From the eighth inning on, everyone in our section was standing most of the time. It was so tense, we couldn’t sit. Before the bottom of the eleventh began and while Aaron Boone was taking his practice swings near the on deck circle, a friend of mine who sits two rows behind me called me over and screamed, “Louie, Boone’s going to be the hero. He’s going to win this game.” I told him I agreed as we “high-fived” each other. Upon hearing our confidence in Boone another fan said, “You two guys have been saying how good he is since they (the Yankees) got him. You guys are crazy. If he ends the game, I’ll kiss your (expletive).
Once those now infamous words were spoken, we all turned our heads to watch Boone at the plate. Boone swung at the first pitch and like magic, the ball headed toward the left field seats. As the ball was in the air, I could hear the constant and increasingly loud roar of the crowd. My eyes were fixed on that ball as it was rising and rising, making its way to left field seats. I kept saying out loud, “Stay fair. Please stay fair.” As the ball landed safely fair in the left field seats, I leaped for unbridled joy. I didn’t see Boone run all around the bases because our section was delirious. The lower boxes of Section 21 became just a mob of joyous people hugging each other. It was incredible. So incredible, that even the security people joined the party.
As Frank Sinatra’s “
I remained in the stadium celebrating for over a half an hour. We all couldn’t get over what we had all witnessed. Finally, it was time to leave. On my way out, a woman yelled to me, “Louie, see you tomorrow.” “Tomorrow?” I asked. She pointed to the scoreboard clock and it was past . She explained today was Friday and the World Series starts Saturday. I laughed out loud because I totally forgot about the world series. I never left Yankee Stadium happier and the ride home was the most enjoyable I ever had.
When Bernie Williams caught the last out of the 2000 world series, and the New York Yankees started to celebrate their 26th world championship (their fourth in the last five years), I began to think back to when I first started rooting for the Yankees. It was at that instant that I began to savor this "world championship moment", for I can recall when things were far from the jubilant times that I have been experiencing for the last five years.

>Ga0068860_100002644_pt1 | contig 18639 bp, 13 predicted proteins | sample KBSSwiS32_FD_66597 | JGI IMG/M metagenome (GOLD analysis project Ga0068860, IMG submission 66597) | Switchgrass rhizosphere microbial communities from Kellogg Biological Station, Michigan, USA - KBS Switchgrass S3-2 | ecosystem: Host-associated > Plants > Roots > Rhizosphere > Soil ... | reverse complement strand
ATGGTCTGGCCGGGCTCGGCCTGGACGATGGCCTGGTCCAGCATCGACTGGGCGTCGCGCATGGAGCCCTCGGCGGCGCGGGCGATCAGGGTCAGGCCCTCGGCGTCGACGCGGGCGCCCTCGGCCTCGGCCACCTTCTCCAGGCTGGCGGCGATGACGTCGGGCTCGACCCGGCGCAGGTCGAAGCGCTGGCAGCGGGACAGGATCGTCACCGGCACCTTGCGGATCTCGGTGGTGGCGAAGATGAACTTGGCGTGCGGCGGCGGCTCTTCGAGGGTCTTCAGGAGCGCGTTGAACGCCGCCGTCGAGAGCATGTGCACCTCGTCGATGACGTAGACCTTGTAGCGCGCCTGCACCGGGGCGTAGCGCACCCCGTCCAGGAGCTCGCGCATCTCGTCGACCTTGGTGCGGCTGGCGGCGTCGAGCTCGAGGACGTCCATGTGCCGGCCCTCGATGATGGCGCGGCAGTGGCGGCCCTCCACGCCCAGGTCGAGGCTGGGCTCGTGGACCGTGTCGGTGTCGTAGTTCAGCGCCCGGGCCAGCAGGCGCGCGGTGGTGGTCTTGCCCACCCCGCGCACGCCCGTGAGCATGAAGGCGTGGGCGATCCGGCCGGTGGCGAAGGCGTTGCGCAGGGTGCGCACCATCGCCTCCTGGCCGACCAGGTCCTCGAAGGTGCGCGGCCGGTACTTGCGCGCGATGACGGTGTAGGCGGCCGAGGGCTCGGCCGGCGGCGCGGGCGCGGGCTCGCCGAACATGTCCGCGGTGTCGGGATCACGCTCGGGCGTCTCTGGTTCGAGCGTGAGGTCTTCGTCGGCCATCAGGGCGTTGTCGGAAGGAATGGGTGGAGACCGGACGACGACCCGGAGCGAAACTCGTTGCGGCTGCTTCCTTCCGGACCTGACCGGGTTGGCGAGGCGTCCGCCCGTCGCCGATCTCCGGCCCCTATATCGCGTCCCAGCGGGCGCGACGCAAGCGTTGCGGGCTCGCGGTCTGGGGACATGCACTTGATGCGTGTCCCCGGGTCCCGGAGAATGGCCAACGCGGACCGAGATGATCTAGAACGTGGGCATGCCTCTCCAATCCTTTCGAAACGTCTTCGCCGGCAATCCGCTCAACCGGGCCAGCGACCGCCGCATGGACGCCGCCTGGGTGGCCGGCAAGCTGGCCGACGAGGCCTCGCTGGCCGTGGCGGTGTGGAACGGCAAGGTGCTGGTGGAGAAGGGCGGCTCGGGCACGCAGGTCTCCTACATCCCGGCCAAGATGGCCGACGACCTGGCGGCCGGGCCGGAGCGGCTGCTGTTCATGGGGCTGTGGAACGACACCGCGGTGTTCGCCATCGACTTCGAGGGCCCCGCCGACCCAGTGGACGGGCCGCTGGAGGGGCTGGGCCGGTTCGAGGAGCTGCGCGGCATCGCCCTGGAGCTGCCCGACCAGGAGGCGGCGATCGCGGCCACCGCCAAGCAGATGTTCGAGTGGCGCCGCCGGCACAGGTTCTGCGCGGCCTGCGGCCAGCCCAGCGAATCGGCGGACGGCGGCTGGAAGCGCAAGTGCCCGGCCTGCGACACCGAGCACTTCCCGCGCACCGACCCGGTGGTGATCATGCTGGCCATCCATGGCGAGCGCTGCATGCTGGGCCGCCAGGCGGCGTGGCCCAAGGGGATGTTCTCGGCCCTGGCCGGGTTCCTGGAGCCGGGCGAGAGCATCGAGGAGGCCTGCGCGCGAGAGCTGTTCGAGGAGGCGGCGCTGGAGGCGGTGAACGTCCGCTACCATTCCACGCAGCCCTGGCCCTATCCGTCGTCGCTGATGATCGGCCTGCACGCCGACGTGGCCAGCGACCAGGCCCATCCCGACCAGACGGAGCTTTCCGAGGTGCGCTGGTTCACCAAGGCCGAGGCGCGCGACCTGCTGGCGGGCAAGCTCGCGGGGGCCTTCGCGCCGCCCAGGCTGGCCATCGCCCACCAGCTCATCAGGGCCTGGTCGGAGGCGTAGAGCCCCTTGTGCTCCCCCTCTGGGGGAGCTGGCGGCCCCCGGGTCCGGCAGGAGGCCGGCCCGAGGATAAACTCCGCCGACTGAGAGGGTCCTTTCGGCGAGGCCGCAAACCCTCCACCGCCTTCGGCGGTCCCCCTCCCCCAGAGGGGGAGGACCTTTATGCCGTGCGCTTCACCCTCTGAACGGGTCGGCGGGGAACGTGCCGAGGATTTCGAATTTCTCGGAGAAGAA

Anyone who started following the Yankees in the late sixties and early seventies knows what I'm talking about. During the 1978 season, I put together a Yankee scrapbook to mark the great comeback season the "Bombers" had. Recently I looked at that scrapbook and noticed a page in it that I titled, "10 Years Ago, 1968". In 1968, the Yankees finished in sixth place. Their lineup had the unfamiliar names of Andy Kosco, Bobby Cox (yes, the same Cox that now manages the Braves), Charlie Smith, Jake Gibbs, Horace Clarke, and Bill Robinson, just to name a few. No, this wasn't our father's New York Yankees, and that page reminded me how I suffered, following this team from 1967 to 1975.
In those days, being a Yankee fan wasn't very easy, especially for an eight year old who happened to live in Rhode Island. Everyone used to tell me how great the Yankees were, but as I kid, I never experienced "the greatness" that these people talked about. I remember listening to every game on WHN, and then in the early seventies on WMCA. The radio reception was poor, and my family wondered how I could hear the game through all the static. While they heard the static, I heard some exciting calls from Phil Rizzuto, Frank Messer, Jerry Coleman, and then later on, Bill White. Though the Yankees were absolutely horrible during those years, I never missed a game on the radio. Unlike today, with ESPN and cable, the Yankees were very rarely on television. Every Sunday, after reading the sports section, I would rush through the TV guide to see if the Yankees would be on the Saturday Game Of The Week. Needless to say, I was always disappointed, as it seemed like NBC only carried the Yankees when it was Old Timer's Day. The once-storied Yankees were now being overshadowed by the Detroit Tigers, Minnesota Twins, Baltimore Orioles, New York Mets, and Oakland A's.
During those years, it also wasn't "fashionable" to be a Yankee fan, especially if you lived in "Red Sox country". At that time, I couldn't even find a store that carried Yankee hats. An uncle of mine knew of my desire to have a Yankee hat, and one day a large box arrived from "Manny's Baseball Land". When I opened that box, yes there was a Yankee hat in it (the real thing with the "interlocking N Y) but also a Yankee uniform, a ball, a yearbook, and a Yankee jacket. I wore that jacket every day. It was silk with "Yankees" scripted on the front. When I would walk to school with that jacket on, people would actually snarl at me, and the surprising thing was that most of them were adults. Thirty years later, I still have that Yankee uniform and that jacket!